Three models of impellers were used with 2. To evaluate the disc friction experiments are conducted without the assembly of the disc and without filling the pump with water for various values of the rotational speed in order to obtain the mechanical power due to bearing. recirculation losses and other friction losses are calculated by varying volume flow rate.TECH DISSERTATION (TURBOMACHINE) Page 24 . and Khin Maung[2] predict the performance of the pump by using deals with the design and performance analysis of centrifugal pump. They designed the dimensions of the centrifugal pump and then the analysis of centrifugal pump is carried out. In centrifugal pumps. the delivery head depends on the flow rate. Q and H is determined for the various operating points. volute friction losses. 3 and 4 blades. slip. They show some loses of centrifugal pump with the values. Mya Mya Khaing. The results show that the disc friction loss depends strongly on the axial gap. on the surface roughness and on the width of the volute. disk friction losses and recirculation losses of centrifugal pump are also considered in performance analysis of centrifugal pump. which is called pump performance. The influence of the diffuser device will be investigated through the inset of three different volutes. Two of these models having 3 blades with additional short blades and the third model also having 3 blades but with an increment in blade thickness of outlet part (channel form).CHAPTER 4 (LITERATURE REVIEW) Ali nemdili. The purpose of the investigations reported here is to develop an improved empirical equation by examining discs with different geometrical parameters running in a real centrifugal pump volute casing of different width.and mechanical seal frictions. Shock losses. Centrifugal pumps are fluid-kinetic machines designed for power increase within a rotating impeller. Afterward Experiments are conducted with water. To get characteristic curve of a centrifugal pump. M. They analysed centrifugal pump by using a single-stage end suction centrifugal pump. values of theoretical head. Rababa[3] investigate the effects of blade number on flow field and characteristics of a centrifugal pump. shock losses. S. The rotational speed will be varied by means of an electronic hand-adjustable speed control integrated in the motor. on the Reynolds number. impeller friction losses. Khin Cho Thin. Khalid. By dimensional analysis he give an empirical relation for disc friction losses with high accuracy. is illustrated by curves. The low specific speed is chosen because the value of specific speed is 100. Dieter-Heinz Hellmann[1] deals with experimental investigations on fluid friction of rotational discs in real centrifugal pump casings. A design of centrifugal pump is carried out and analysed to get the best performance point.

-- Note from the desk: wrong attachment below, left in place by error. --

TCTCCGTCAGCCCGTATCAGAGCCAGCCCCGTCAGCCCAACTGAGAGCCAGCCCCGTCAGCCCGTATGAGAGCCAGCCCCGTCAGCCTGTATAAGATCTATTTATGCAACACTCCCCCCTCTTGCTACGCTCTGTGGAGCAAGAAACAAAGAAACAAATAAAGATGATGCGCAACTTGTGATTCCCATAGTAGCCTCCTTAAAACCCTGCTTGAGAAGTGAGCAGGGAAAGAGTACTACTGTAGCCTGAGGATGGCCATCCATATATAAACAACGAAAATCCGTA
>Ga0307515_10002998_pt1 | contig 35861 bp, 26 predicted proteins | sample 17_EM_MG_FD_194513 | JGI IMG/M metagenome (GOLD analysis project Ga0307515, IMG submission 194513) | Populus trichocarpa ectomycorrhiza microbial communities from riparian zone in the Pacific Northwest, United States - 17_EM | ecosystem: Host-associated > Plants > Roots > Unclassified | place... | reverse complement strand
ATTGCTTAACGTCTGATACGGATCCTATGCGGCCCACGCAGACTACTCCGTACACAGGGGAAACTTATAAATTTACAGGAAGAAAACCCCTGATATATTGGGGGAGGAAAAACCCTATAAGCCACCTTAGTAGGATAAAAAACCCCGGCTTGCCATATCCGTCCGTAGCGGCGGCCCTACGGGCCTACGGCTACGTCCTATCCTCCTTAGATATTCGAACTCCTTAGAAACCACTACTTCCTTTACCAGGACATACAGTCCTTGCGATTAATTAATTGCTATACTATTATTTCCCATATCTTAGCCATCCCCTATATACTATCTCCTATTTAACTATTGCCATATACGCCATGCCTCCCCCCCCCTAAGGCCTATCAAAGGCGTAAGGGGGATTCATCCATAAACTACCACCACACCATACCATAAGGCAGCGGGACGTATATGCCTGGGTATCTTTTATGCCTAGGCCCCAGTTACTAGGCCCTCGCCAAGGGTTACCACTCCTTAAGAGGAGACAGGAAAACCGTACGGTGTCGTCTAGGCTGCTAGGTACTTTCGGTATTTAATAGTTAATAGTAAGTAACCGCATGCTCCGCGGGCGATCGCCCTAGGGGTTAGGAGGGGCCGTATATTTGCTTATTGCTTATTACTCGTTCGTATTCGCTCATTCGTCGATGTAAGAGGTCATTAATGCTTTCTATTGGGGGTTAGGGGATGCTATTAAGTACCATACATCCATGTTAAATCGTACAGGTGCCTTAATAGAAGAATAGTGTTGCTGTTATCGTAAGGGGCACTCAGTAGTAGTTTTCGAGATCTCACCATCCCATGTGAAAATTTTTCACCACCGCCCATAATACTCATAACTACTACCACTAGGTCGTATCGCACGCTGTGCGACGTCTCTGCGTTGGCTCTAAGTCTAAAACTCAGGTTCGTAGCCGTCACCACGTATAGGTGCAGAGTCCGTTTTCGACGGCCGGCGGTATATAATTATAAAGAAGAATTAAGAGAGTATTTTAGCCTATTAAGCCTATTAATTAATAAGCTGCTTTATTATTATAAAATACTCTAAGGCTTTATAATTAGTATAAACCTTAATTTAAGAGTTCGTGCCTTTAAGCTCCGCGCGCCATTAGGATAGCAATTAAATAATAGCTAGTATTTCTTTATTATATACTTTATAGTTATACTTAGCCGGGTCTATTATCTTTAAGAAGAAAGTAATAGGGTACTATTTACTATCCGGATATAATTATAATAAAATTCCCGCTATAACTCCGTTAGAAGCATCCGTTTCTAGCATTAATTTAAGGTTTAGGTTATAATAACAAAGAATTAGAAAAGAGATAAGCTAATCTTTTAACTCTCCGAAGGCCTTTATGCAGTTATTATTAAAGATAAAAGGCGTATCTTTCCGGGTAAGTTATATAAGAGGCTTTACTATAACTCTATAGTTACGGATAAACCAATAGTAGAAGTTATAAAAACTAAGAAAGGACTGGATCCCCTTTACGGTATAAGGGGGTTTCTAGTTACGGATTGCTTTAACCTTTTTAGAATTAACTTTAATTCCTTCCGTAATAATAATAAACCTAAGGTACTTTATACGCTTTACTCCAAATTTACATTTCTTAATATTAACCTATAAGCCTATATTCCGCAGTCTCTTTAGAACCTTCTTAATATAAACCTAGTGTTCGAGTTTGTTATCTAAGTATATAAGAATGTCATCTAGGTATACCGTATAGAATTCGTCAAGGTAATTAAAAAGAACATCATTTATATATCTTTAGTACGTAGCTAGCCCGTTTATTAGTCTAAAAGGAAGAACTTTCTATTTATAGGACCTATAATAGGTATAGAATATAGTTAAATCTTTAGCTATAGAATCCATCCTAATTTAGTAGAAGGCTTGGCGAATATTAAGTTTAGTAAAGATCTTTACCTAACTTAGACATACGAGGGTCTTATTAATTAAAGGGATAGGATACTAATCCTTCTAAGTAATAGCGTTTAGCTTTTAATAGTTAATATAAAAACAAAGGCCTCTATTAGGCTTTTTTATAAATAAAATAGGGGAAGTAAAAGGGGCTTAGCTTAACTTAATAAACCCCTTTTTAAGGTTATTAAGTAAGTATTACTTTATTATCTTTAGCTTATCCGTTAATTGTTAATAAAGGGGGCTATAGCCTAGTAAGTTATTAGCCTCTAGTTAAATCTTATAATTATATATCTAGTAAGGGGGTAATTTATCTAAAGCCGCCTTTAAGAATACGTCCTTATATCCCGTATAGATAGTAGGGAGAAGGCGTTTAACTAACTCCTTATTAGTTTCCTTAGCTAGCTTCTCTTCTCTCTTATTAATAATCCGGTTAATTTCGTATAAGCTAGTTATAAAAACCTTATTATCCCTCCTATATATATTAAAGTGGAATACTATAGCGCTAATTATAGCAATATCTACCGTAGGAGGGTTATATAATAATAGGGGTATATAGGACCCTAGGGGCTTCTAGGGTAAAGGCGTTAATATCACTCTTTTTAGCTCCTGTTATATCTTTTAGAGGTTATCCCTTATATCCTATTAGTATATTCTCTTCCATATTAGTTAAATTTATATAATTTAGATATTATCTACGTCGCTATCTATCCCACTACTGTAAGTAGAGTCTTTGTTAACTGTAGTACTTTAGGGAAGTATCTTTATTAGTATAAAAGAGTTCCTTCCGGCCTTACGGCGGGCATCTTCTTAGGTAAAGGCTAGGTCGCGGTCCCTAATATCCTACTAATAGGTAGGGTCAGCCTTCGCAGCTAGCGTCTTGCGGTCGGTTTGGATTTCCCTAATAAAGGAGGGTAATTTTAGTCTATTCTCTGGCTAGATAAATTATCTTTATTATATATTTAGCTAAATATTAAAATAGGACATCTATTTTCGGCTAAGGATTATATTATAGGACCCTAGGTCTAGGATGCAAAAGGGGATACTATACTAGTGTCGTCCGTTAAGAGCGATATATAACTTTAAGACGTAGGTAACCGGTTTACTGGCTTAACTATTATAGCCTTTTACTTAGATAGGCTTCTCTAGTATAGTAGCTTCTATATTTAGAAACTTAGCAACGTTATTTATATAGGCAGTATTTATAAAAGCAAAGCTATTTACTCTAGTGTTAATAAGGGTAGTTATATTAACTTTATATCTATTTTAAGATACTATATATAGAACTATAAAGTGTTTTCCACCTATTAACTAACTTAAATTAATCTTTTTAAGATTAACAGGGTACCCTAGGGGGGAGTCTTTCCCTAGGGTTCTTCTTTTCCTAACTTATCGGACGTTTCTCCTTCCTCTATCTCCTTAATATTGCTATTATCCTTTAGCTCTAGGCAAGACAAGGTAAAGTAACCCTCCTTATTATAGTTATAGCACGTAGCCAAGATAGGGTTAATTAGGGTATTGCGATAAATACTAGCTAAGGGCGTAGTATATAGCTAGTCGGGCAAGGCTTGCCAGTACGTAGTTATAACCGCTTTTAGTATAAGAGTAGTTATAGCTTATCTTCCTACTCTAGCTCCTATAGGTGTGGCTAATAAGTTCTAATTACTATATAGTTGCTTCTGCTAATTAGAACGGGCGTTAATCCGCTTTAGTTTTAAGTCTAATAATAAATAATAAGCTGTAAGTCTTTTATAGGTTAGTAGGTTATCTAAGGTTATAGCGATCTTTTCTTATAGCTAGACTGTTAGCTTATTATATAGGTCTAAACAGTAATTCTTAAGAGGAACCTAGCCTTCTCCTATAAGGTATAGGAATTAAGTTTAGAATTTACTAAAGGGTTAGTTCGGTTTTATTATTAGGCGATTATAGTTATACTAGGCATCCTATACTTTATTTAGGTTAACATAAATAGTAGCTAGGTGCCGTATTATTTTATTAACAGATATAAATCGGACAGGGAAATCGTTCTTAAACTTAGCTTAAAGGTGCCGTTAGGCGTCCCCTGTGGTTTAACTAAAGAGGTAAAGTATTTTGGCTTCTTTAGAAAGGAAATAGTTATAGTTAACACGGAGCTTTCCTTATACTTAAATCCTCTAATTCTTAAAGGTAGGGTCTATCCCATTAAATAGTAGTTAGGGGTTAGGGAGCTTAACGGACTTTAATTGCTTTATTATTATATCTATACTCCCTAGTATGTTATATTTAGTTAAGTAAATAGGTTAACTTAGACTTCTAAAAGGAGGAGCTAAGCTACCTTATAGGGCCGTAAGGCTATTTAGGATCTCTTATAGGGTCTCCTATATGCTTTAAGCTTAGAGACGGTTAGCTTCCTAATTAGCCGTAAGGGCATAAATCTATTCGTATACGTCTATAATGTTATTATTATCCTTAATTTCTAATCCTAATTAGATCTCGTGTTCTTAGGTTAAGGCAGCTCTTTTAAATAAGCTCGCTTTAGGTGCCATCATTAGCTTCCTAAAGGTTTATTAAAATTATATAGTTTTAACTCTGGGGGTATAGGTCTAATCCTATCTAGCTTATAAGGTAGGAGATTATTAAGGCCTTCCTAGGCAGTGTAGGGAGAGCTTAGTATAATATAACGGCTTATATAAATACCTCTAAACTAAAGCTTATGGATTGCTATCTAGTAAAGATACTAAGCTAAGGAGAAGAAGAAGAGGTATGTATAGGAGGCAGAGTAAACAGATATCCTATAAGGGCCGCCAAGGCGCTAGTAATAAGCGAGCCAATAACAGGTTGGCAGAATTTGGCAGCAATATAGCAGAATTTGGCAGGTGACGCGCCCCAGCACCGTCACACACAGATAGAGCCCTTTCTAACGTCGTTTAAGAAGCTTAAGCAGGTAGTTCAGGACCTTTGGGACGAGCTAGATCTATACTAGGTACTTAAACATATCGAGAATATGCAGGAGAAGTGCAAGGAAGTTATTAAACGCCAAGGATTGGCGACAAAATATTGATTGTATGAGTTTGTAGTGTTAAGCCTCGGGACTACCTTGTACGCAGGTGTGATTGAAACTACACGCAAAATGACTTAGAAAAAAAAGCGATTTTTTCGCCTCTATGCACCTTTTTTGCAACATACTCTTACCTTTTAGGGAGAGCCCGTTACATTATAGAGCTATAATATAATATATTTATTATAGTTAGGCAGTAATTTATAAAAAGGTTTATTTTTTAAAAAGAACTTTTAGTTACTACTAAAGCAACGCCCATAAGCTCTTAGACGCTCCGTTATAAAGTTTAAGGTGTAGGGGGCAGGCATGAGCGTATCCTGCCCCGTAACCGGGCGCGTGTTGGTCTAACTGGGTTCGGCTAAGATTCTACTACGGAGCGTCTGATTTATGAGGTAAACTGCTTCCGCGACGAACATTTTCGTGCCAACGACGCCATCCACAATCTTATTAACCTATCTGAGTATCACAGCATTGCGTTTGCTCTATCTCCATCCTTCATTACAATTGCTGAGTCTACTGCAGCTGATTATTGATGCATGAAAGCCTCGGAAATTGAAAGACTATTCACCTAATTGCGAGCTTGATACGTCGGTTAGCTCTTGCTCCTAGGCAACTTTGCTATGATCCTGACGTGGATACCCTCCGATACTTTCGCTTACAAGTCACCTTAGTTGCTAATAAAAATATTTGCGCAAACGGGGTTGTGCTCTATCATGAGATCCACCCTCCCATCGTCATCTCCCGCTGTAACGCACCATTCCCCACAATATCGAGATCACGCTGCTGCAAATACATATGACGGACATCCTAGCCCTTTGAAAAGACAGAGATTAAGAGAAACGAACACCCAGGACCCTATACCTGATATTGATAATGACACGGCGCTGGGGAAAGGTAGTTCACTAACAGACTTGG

The same volute is used for all three configuration. Then the experimental slip factors are compared with the calculated theoretical values. it should be noted that the length of the additional short blades by 1/3 or 2/3 of the main blade length. affect only the losses. Mohamad Memardezfouli and Ahmad Nourbakhsh[4] In their work. which is also include the mechanical losses of the bearings. The disk friction loss. Theoretical slip factors are calculated using several existing methods taking into consideration the main geometric parameters of the impeller. the real slip factor under any working conditions is calculated (from the experimental results) by introducing a distortion coefficient. Therefore. and increases pump pressure head H and efficiency η. A simple and fast calculation procedure with minimal input requirements are presented in the book. He shows that skin friction and diffuser losses increase with the square of the flow rate and predominate at high flow rates. He gives different formulas to for calculate the losses occur in the centrifugal pump. the slip phenomenon at the impeller outlet is studied experimentally for five industrial pumps at different flow rates and the slip factor is estimated for each of these cases. John Tuzson [5] proposed method to calculate the performance of the centrifugal pump. which increases with decreasing flow rate. not the head. and the inlet blade angles should be adjusted to achieve minimal losses at the design flow rate. The inner flow fields and characteristics of the centrifugal pump with different blade number and shape are simulated and. the loss coefficient can be adjusted when the head deviates from the experiment data at high flow rate. They investigate the influence of flow parameters on the slip factor and to obtain the effective value of slip factor for off-design conditions. the comparison between prediction values and experimental results indicates that the prediction results are satisfied. Volute loss depends on the impeller exit velocity.The geometrical profile of impeller blades was identical. The distortion factor validity range is not yet fixed due to the limited number of tested impellers and few detailed measurements of impeller outlet flow. The incidence losses are often fictitious. recirculation loss. After measuring experimental data. and η by (1%). Theoretical and experimental models were investigated to know about relationship between effective slip factor and flow rate in impellers and their relation to velocity distribution. affect only the efficiency. the optimal pump discharge shifts to the right.TECH DISSERTATION (TURBOMACHINE) Page 25 . M. From experimental results it is found that with increasing of blade number. For impeller with additional short blades between the main blades H increased by 1M (4%). had no effect on the characteristic curve Η −Q .